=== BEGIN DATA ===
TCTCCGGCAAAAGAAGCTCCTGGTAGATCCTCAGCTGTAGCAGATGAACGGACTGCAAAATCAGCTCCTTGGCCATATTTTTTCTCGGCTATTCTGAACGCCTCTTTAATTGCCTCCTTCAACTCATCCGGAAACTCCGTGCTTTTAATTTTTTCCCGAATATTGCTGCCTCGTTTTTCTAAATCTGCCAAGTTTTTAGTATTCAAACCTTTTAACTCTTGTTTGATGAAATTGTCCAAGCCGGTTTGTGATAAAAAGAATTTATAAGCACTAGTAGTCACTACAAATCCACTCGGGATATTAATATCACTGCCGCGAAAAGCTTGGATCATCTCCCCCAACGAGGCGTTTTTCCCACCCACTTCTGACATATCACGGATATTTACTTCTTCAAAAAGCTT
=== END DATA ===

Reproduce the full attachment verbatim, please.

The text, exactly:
TCTCCGGCAAAAGAAGCTCCTGGTAGATCCTCAGCTGTAGCAGATGAACGGACTGCAAAATCAGCTCCTTGGCCATATTTTTTCTCGGCTATTCTGAACGCCTCTTTAATTGCCTCCTTCAACTCATCCGGAAACTCCGTGCTTTTAATTTTTTCCCGAATATTGCTGCCTCGTTTTTCTAAATCTGCCAAGTTTTTAGTATTCAAACCTTTTAACTCTTGTTTGATGAAATTGTCCAAGCCGGTTTGTGATAAAAAGAATTTATAAGCACTAGTAGTCACTACAAATCCACTCGGGATATTAATATCACTGCCGCGAAAAGCTTGGATCATCTCCCCCAACGAGGCGTTTTTCCCACCCACTTCTGACATATCACGGATATTTACTTCTTCAAAAAGCTT